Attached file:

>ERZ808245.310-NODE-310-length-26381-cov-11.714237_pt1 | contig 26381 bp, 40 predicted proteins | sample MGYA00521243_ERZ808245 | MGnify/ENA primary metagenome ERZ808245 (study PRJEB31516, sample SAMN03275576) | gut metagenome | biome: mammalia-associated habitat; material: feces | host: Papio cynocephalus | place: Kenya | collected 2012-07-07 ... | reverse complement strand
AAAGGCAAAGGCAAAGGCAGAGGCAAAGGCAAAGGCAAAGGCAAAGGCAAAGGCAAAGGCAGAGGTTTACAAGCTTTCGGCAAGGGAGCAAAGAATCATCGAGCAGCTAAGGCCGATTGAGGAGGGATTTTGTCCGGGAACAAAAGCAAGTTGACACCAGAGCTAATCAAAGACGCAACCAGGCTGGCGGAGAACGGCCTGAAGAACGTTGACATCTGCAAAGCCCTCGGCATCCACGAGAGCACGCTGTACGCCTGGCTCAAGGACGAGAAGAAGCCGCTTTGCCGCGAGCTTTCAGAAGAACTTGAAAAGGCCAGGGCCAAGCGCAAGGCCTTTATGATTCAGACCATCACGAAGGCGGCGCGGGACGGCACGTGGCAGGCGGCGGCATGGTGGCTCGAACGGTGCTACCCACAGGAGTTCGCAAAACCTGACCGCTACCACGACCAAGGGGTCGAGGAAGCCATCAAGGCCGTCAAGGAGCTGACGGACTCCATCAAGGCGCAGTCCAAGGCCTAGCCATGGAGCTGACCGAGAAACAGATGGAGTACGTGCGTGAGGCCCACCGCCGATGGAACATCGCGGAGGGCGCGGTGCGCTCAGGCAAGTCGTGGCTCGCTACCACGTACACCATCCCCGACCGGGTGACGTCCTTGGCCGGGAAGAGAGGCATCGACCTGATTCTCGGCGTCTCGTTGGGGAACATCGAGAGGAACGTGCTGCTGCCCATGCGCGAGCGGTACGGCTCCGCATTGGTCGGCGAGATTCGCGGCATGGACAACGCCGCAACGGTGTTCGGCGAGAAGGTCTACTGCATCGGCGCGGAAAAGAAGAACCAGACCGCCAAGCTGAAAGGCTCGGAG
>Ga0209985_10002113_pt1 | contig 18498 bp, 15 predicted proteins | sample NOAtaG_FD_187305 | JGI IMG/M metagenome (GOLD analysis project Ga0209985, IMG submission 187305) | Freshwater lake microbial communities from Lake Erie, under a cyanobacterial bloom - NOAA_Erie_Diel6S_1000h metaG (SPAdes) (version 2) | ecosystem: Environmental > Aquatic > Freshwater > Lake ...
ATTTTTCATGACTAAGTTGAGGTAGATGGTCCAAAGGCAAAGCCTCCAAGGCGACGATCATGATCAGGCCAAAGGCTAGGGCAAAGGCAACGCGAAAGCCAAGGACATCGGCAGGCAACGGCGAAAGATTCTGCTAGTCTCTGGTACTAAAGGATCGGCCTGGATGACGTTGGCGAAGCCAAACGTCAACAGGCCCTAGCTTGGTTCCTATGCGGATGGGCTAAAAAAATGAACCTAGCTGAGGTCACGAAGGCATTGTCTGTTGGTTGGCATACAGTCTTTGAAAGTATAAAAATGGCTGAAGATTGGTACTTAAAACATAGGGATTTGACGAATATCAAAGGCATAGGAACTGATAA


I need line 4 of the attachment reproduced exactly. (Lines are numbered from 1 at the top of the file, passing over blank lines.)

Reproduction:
ATTTTTCATGACTAAGTTGAGGTAGATGGTCCAAAGGCAAAGCCTCCAAGGCGACGATCATGATCAGGCCAAAGGCTAGGGCAAAGGCAACGCGAAAGCCAAGGACATCGGCAGGCAACGGCGAAAGATTCTGCTAGTCTCTGGTACTAAAGGATCGGCCTGGATGACGTTGGCGAAGCCAAACGTCAACAGGCCCTAGCTTGGTTCCTATGCGGATGGGCTAAAAAAATGAACCTAGCTGAGGTCACGAAGGCATTGTCTGTTGGTTGGCATACAGTCTTTGAAAGTATAAAAATGGCTGAAGATTGGTACTTAAAACATAGGGATTTGACGAATATCAAAGGCATAGGAACTGATAA